#84 85Knight

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Posted 19 July 2019 - 06:47 AM

Nobody has said it is not better to possess the ball longer than the other team.

The entire article and all of my recent posting was about whether a "rested" defense performs better (allowing fewer points on average per drive) than a "tired" defense. While it would seem that this would be the case, the numbers which represent the actual results seen during hundreds or thousands of games did not bear that out.

The belief that a defense plays better because the offense held the ball does not appear to be true based on actually looking at all the numbers from all the drives. That's the entirety of the claim. Nothing beyond that.

There is no argument being made that there are not other benefits to a team for the offense being able to control the clock. Just don't say that running the ball and Lamar's offense gave the defense tons of rest and that rest is why the defense played better when he was out there. The added rest very likely was a nonfactor in the defensive performance.


I read that study and I still don't agree with it because I don't see how you can use actual games to make that case. The opposing offense is on the field for every snap the defense is and it's getting "tired" too. So it's understandable that the rest factor becomes negligible as the game goes on. To really set up a test like that you'd have to have a defense at the end of the game face the same offense it was playing at the start of game.

That's probably the main reason the data shakes out the way it does but when an offense is physically pounding a defense over a long period, especially running the ball, it has to take more of a toll on the defense later in the game. For this reason I believe coaches and players when they say the defense was "gassed" at the end of the game.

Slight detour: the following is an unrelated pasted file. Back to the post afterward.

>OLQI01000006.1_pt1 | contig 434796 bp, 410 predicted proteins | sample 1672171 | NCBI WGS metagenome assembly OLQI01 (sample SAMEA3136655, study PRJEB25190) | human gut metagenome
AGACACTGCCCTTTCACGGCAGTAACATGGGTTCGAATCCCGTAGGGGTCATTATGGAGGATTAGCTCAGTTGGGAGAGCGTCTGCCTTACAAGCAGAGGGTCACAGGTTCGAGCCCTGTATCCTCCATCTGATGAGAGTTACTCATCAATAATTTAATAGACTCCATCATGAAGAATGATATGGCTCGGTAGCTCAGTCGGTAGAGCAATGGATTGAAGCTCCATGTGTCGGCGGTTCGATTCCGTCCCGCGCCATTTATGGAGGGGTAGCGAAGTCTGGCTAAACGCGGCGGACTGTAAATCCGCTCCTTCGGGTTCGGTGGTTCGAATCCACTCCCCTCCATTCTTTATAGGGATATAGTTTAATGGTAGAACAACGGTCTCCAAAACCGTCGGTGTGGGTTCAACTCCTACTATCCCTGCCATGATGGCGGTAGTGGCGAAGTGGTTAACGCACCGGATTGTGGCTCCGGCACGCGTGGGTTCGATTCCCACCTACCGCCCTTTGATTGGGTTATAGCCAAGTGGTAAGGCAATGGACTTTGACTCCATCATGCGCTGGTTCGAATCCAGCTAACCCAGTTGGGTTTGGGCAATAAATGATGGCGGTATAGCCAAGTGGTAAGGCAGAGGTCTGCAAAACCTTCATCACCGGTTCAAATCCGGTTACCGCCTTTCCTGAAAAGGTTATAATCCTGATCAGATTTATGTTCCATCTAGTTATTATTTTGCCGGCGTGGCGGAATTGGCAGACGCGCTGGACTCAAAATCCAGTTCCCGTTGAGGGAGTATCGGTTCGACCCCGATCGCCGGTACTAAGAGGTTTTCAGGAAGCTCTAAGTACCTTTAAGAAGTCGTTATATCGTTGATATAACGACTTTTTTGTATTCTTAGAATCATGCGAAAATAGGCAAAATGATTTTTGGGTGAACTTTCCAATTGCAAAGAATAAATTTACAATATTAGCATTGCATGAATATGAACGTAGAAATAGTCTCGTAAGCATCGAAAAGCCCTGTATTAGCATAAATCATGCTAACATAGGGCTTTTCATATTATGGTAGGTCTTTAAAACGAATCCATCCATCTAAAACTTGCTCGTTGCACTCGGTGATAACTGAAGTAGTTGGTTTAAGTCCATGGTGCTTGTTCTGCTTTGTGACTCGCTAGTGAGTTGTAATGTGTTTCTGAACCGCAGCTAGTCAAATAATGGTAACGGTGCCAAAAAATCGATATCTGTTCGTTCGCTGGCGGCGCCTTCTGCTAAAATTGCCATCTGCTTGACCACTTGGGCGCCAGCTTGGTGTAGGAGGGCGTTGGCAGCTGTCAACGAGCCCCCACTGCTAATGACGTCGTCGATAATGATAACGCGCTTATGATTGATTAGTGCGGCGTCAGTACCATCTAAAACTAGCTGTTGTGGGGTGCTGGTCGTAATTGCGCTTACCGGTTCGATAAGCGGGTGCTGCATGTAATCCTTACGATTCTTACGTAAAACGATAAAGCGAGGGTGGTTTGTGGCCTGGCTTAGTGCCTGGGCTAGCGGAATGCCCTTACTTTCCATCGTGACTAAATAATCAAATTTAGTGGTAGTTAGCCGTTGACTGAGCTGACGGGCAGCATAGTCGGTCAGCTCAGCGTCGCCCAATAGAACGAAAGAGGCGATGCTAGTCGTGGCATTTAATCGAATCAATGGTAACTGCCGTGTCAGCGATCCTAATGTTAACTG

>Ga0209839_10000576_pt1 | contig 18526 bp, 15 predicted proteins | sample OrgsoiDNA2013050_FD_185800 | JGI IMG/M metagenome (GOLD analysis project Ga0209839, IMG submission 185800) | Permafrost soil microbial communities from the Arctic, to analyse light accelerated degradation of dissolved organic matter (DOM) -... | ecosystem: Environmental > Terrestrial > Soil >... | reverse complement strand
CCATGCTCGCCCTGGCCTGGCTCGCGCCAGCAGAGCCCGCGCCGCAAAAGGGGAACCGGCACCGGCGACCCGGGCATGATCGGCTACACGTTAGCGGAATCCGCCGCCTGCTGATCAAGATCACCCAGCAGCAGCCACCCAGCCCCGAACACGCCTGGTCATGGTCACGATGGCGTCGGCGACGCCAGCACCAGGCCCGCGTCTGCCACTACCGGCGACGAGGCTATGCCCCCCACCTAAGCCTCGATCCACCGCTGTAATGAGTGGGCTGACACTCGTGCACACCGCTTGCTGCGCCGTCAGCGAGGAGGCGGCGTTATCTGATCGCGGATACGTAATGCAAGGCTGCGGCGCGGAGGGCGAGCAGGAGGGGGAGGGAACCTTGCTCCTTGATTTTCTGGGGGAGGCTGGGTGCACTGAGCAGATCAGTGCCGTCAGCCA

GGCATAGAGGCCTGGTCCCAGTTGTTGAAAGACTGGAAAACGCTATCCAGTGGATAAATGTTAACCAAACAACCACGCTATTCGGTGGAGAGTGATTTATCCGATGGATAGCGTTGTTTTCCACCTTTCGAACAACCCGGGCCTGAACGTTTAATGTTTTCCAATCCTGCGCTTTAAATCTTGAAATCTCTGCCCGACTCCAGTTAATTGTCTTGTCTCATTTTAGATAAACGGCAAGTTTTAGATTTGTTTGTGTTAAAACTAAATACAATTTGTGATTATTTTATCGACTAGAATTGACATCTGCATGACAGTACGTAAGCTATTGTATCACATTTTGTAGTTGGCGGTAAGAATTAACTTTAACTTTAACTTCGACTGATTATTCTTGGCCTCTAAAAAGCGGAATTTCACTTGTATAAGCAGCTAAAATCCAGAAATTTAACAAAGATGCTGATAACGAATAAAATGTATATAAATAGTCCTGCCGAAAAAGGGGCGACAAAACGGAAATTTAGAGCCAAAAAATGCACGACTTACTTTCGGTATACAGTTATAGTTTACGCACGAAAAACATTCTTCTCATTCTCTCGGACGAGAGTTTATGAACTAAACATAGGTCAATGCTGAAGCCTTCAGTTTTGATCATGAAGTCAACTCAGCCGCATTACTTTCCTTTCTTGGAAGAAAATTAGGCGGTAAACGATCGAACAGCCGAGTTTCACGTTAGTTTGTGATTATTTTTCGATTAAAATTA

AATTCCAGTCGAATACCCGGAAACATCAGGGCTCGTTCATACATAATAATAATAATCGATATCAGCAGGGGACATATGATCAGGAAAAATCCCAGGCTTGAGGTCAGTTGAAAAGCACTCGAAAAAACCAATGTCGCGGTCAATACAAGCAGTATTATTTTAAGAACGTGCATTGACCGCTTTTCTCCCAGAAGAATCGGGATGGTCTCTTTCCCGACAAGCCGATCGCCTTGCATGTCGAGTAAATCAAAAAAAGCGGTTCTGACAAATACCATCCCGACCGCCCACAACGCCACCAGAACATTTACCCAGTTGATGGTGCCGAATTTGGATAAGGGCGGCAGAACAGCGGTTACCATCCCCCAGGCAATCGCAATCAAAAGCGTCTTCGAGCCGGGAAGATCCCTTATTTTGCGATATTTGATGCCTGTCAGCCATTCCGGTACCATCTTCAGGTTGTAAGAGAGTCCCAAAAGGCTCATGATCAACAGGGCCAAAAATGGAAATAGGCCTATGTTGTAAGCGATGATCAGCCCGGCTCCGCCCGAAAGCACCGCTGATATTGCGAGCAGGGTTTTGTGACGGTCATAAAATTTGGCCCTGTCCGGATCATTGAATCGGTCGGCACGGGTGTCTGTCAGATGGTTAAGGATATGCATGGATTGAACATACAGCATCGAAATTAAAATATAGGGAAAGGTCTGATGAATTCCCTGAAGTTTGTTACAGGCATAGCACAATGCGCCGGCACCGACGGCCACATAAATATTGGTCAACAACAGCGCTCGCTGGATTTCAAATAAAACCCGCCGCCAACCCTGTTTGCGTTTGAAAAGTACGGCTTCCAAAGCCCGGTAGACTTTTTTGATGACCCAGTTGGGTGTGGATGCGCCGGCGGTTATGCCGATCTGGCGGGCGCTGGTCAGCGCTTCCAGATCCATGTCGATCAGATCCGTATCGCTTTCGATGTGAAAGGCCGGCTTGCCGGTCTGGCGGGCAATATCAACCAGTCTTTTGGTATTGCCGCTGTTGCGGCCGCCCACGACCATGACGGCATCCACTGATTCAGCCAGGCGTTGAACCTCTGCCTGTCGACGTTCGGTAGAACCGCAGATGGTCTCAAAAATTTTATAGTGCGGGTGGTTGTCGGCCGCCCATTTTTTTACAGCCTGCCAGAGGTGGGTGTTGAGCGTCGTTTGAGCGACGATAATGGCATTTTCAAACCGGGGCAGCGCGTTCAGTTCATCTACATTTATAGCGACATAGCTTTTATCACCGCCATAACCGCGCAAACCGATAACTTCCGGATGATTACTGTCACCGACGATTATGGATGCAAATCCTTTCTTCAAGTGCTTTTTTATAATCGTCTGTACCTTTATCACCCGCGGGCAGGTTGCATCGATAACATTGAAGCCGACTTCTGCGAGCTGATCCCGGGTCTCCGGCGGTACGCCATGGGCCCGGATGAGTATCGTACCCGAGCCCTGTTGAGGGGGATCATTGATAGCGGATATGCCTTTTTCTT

#85 BSLRobShields

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Posted 22 July 2019 - 10:52 AM

https://www.espn.com...ings-happen#bal
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#86 BSLGabeFerguson

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Posted 22 July 2019 - 11:29 AM

https://www.espn.com...ings-happen#bal

I would expect Jackson to fall back to around 10 carries per game in 2019. 

10 carries/game is what I would expect as well...significant drop off from the 17 per in 2018


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#87 BSLRobShields

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Posted 22 July 2019 - 01:48 PM

https://theathletic....tiers-rankings/

 

 

Tier 4

A Tier 4 quarterback could be an unproven player with some upside or a veteran who is ultimately best suited as a backup.

TIER_4_Jackson.jpg

Tier 2 votes: 1 | Tier 3 votes: 18 | Tier 4 votes: 34 | Tier 5 votes: 2

There are two kinds of Tier 4 quarterbacks: the veteran who ideally would not start all 16 games in a season (think Ryan Fitzpatrick), and the young player for which there simply is not enough evidence to make an evaluation (think Mahomes one year ago, when his résumé consisted of one start in a meaningless 2017 Week 17 game).

Jackson fits into the not-enough-evidence category. However, unlike with Mahomes last summer, a sizeable chunk of voters questioned whether Jackson could become a polished-enough passer for the Ravens to become contenders in the absence of a dominant defense and strong rushing attack. Some feared injuries would derail Jackson in the long term.